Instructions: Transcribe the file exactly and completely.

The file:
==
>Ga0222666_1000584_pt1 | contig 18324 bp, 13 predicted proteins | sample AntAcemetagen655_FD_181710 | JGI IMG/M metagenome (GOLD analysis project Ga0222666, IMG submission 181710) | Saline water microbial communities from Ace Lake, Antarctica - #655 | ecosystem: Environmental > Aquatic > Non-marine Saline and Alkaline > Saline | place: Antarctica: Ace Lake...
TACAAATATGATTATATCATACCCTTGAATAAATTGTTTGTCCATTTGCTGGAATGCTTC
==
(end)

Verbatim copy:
>Ga0222666_1000584_pt1 | contig 18324 bp, 13 predicted proteins | sample AntAcemetagen655_FD_181710 | JGI IMG/M metagenome (GOLD analysis project Ga0222666, IMG submission 181710) | Saline water microbial communities from Ace Lake, Antarctica - #655 | ecosystem: Environmental > Aquatic > Non-marine Saline and Alkaline > Saline | place: Antarctica: Ace Lake...
TACAAATATGATTATATCATACCCTTGAATAAATTGTTTGTCCATTTGCTGGAATGCTTC